National Cancer Survivors Day is celebrated in June to recognize those affected by the disease and to raise awareness about their ongoing challenges. At Holy Name’s Cancer Support Community, we are here year-round to provide support, education and hope for patients, survivors, caregivers and loved ones.
The 34th annual Cancer Survivors Day – this year on Sunday, June 6 – is a time to celebrate life, particularly as we emerge from a pandemic that has added extra emotional challenges for all. Join us for our virtual National Cancer Survivors celebration on Wednesday, June 30, at 11 a.m.
A cancer diagnosis can feel isolating and traumatic; at the Cancer Support Community, we’ve done our best during this difficult year – mostly through virtual programming – to maintain our professionally led programs of emotional support, relaxation, exercise and education.
We offer weekly support groups and monthly special events, where participants can express their feelings and create bonds with others going through a similar experience. There are three support groups - Connecting through Cancer, Living Beyond Cancer, and a group for those with gynecologic cancers. We also offer educational workshops with featured speakers on a variety of pertinent topics.
Our programs, events, and support groups are offered at no cost to patients, survivors, caregivers, and family members, whether or not they received medical care at Holy Name.
Intentional Emotional Well-being
We live in an area where world-class medical treatments are available for cancer, but we must be just as intentional about taking care of our emotional health.
In the Cancer Support Community, we try to make sure social and emotional support goes hand in hand with the medical piece. Whether you are in treatment or post-treatment, meeting others who have been down this road can be incredibly powerful.
Although medical treatment can be grueling, adapting to life afterward also presents challenges. Patients in recovery from cancer are happy to move on but also need some support; we try to offer a safety net as they process their experiences and adapt to their “new normal.” The Cancer Support Community offers a sense of belonging in a time when it is needed the most. One participant told me, “This is my corner of paradise. Coming here replenishes my soul.”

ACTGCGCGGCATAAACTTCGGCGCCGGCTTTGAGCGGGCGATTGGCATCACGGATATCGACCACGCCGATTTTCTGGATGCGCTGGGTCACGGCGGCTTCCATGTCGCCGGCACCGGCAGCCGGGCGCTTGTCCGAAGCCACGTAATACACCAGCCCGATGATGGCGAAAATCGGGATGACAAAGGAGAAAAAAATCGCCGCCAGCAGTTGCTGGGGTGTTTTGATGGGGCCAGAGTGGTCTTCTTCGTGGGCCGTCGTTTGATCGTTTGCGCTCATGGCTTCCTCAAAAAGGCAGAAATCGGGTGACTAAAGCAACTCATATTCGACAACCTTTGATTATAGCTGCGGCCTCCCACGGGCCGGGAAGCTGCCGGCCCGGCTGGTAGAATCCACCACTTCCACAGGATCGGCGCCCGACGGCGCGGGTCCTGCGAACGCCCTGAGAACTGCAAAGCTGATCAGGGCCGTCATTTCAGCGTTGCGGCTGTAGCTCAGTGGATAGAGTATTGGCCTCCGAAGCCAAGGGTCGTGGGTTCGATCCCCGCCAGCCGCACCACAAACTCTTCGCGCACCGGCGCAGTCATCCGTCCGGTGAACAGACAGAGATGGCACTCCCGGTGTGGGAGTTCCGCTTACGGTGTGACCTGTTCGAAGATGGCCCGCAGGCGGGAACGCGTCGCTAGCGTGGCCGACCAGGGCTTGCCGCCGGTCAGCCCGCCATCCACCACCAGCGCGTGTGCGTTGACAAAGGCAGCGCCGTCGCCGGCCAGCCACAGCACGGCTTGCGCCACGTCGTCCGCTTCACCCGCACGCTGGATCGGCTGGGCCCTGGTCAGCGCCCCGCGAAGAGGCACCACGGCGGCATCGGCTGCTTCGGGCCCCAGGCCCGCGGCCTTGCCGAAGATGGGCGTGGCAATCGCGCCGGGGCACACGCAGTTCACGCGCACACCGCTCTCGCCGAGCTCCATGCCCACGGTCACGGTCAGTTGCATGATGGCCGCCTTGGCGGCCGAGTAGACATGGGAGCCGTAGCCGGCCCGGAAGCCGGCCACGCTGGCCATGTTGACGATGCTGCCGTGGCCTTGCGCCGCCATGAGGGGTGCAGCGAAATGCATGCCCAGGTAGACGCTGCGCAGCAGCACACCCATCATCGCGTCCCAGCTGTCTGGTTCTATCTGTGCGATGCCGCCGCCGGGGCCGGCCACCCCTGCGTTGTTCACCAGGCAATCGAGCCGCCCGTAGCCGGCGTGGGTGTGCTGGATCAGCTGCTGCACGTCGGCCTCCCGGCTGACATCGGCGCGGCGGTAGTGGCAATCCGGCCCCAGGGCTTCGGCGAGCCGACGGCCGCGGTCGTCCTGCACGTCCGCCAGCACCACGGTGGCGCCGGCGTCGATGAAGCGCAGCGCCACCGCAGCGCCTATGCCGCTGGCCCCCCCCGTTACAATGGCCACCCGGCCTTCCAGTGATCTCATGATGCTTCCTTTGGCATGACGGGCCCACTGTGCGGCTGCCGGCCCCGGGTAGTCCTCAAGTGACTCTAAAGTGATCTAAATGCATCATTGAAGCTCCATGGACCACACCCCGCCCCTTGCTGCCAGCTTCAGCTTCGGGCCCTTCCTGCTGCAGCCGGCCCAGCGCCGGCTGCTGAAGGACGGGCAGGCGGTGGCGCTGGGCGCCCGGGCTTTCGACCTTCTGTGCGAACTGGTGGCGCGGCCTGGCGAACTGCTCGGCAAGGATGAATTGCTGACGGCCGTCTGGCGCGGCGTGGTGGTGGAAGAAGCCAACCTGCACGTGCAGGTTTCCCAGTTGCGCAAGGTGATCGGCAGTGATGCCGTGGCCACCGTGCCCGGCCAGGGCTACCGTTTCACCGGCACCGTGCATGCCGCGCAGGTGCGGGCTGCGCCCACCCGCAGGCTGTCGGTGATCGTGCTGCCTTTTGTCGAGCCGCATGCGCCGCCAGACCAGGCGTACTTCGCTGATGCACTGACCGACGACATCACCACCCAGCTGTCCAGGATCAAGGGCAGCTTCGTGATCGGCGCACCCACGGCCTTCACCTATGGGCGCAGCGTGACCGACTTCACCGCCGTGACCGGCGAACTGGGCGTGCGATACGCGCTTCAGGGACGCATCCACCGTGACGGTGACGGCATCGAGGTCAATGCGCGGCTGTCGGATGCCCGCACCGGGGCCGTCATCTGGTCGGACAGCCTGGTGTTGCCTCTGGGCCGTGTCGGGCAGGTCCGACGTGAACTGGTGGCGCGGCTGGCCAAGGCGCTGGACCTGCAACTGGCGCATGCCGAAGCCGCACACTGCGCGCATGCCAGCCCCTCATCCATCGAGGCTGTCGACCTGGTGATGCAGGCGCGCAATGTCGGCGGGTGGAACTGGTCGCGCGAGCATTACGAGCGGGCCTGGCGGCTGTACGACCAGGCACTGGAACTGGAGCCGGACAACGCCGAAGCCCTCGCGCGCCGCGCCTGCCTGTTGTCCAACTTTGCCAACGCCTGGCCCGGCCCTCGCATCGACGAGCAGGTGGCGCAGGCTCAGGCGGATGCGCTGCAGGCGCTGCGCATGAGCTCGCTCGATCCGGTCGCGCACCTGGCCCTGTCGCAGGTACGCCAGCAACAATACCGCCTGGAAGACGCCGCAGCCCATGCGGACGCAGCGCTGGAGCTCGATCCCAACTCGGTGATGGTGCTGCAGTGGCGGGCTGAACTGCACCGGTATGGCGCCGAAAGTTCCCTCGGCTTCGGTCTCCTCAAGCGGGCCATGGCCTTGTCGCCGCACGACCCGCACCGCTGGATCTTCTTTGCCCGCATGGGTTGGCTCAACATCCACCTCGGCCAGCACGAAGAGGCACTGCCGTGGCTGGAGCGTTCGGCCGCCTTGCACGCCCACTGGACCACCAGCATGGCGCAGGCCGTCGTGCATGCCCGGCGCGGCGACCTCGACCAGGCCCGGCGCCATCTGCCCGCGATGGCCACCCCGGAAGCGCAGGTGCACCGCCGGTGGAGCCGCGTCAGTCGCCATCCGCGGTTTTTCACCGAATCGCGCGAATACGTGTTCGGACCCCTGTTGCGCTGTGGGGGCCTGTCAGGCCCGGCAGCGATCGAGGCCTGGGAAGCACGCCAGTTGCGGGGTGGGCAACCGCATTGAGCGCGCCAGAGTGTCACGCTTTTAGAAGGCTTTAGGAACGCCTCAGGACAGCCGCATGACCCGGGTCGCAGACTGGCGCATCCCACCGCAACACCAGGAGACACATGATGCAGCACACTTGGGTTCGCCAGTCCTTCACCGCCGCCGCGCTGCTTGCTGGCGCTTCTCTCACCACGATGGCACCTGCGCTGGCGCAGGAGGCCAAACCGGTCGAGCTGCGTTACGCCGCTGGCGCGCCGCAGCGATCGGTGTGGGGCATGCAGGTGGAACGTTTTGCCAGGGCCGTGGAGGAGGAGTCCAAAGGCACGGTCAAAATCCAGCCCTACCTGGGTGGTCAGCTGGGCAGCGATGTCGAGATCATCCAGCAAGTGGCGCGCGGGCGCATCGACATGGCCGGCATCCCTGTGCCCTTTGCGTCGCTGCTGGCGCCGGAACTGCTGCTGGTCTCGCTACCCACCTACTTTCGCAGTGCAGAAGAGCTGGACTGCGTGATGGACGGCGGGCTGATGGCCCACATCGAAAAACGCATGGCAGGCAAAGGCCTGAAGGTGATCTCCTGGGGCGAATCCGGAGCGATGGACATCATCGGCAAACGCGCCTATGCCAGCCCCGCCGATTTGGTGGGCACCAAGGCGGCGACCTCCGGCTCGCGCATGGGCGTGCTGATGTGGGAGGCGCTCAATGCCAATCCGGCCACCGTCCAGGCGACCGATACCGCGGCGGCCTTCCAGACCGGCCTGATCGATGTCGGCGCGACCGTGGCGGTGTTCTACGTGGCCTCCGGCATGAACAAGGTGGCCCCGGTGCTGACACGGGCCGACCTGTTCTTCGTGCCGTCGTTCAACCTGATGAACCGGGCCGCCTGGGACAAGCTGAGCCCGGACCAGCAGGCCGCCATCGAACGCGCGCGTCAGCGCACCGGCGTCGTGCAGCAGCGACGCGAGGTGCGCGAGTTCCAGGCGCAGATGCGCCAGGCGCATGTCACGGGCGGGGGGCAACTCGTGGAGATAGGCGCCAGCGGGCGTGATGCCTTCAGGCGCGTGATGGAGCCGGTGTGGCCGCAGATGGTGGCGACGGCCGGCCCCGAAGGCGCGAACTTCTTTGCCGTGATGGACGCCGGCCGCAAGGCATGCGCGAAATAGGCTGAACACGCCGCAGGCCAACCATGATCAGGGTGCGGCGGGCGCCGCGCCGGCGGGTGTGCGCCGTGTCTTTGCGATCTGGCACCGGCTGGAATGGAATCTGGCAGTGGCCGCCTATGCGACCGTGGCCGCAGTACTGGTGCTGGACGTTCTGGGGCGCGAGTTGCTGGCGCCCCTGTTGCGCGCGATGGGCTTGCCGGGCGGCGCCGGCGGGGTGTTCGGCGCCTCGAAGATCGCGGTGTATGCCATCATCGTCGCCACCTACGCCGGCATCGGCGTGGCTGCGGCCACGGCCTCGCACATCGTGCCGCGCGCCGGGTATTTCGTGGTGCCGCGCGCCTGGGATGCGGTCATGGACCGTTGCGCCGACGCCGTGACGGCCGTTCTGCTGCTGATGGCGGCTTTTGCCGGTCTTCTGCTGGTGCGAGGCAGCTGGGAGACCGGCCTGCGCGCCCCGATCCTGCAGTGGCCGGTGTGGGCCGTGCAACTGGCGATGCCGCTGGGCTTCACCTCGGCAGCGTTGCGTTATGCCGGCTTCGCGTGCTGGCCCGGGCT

Movement and Healing
Our team of dedicated fitness instructors and volunteers offer yoga, meditation, tai chi, and fitness classes for all levels of experience. The sessions are geared toward cancer patients and survivors, with offerings like lymphatic movement, chair yoga, and relaxation.
Our population can be medically vulnerable so we will continue with a hybrid model for now: virtual classes, workshops and support groups along with outdoor in-person fitness classes at HNH Fitness in Oradell. For those who have challenges with online access, most often we can provide a work-around, using phone calls.
The switch to virtual classes was a learning curve for us all, but ultimately participants are grateful these programs were available during such a trying time. Enrollment in our support groups has grown during the pandemic. People need and want to connect!
We’re here for you wherever you are in your cancer journey - from diagnosis through survivorship. Take a look at our extensive calendar to see what interests you and might be helpful to you. Give us a call, and I can help guide you to the best programming for you.
Find a calendar of events or register for virtual classes and programs at HolyName.org/CancerSupport, call 201 833 3392, or email me directly at email@example.com. Cancer Support Community, a national non-profit organization, partnered with Holy Name in 2016 to offer free support programs to anyone affected by cancer. Programs are open to patients in treatment, post-treatment, caregivers, family members, and survivors from the entire community, whether or not they received medical care at Holy Name.
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Courtney Lozano, MSW, LSW, has been leading the Cancer Support Community at Holy Name since 2016. She earned her master’s degree in social work from Fordham University and has worked in health care for more than 10 years.